• The flu vaccine does not contain a live virus and it cannot cause you to experience symptoms of the flu.
  • It takes two weeks for your body to fully develop protection against the flu virus. You can get the flu within these two weeks, as you haven’t developed full protection—the full protection lasts the entire flu season.
  • The vaccine cannot provide protection against a flu virus not covered by the vaccine. Even though the strain may not exactly match, it can still offer you some protection.
  • Thimerosal, a preservative for the “flu” vaccine, does not cause any harm. Flu vaccines without a thimerosal preservative are available.

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Who should not get the flu vaccine?

  • If you have any severe allergic reactions to any components of the flu vaccine, please discuss this with you doctor or pharmacist.
  • If you ever had Guillain-Barre syndrome, please discuss this with your doctor.
  • If you are not feeling well, your pharmacist may ask you to come back another date when you are feeling better to get the vaccine.

What are some reactions to the flu vaccine?

  • Patients are most likely to experience injection site reaction of pain, redness, swelling, and soreness.
  • Other possible side effects include: hoarseness, cough, fever, aches, headache, itching, or fatigue.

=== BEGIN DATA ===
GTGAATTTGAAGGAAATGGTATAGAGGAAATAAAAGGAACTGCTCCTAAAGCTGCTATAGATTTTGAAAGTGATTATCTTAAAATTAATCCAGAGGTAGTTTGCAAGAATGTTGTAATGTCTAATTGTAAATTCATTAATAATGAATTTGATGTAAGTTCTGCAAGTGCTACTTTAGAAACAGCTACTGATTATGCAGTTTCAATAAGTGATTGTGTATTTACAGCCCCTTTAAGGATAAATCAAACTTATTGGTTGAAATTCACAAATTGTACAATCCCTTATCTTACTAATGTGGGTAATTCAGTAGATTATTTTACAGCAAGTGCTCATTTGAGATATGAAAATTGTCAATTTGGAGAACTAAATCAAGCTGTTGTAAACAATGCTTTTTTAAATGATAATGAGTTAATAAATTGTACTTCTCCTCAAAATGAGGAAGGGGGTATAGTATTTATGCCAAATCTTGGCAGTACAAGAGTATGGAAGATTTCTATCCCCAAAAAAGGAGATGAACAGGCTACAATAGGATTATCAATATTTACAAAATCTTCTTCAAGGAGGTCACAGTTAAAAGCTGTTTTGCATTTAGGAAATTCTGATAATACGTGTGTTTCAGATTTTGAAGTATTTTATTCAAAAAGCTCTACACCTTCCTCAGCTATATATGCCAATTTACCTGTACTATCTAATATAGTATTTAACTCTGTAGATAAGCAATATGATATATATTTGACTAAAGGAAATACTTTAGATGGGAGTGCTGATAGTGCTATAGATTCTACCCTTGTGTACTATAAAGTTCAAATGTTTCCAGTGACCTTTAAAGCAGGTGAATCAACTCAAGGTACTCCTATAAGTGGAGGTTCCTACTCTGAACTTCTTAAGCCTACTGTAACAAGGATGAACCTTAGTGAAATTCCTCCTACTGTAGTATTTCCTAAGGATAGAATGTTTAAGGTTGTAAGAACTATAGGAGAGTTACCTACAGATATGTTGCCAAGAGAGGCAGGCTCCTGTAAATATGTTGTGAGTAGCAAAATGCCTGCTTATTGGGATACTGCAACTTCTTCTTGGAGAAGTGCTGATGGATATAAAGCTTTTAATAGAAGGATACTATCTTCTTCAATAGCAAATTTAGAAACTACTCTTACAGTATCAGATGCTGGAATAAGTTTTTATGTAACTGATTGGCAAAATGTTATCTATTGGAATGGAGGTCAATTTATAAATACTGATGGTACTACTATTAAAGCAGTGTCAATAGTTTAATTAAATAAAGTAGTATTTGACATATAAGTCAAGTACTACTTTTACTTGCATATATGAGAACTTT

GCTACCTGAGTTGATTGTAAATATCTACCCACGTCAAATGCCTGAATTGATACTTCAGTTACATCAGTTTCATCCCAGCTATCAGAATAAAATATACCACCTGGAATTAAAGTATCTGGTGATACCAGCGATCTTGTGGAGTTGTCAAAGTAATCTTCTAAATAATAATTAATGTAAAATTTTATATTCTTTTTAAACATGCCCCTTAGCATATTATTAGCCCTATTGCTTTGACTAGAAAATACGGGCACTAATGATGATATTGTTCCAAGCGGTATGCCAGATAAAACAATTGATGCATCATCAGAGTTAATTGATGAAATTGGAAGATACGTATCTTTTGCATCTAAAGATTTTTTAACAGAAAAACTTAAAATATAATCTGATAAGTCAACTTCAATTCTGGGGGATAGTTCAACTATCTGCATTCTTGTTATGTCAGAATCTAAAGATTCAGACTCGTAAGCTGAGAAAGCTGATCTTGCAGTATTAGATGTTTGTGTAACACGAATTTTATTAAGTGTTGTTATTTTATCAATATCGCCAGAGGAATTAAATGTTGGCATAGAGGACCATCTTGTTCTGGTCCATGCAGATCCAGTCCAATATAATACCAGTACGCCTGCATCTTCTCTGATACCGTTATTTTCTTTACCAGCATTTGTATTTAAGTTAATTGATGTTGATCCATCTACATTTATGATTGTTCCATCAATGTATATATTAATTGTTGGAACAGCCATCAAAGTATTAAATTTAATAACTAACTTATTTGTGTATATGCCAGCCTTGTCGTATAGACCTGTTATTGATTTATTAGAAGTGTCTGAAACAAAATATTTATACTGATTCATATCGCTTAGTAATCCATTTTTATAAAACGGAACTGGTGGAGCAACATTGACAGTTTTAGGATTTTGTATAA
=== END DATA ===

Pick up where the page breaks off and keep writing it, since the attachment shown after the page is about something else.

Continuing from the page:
• To help manage local site reactions, apply cold compresses. You can also take acetaminophen, ibuprofen, or naproxen to help.
  • If local site reactions worsen after three days or last longer than seven days, you should see your primary care physician.

These side effects occur immediately after the shot and last about one to two days.

Sources:

https://www.cdc.gov/vaccines/hcp/vis/vis-statements/flu.html

https://www.cdc.gov/flu/keyfacts.htm

http://www.open-pharmacy-research.ca/wordpress/wp-content/uploads/pharmacist-giving-flu-shot.jpg

https://media2.s-nbcnews.com/i/newscms/2017_37/1282102/flu-vaccine-and-misarriages-today-tease-170913_8ef927cd65f9f91b90aca569965992dc.jpg

http://i.dailymail.co.uk/i/pix/2016/01/07/16/2FE356C300000578-3388910-image-a-79_1452183096810.jpg

 

Get a Good Night’s Sleep. By Our September Student Pharmacist, Chris Santos.

Santos_PC Blog #1

Can you remember the last time you had a great night of sleep?

If you can’t, you are not alone.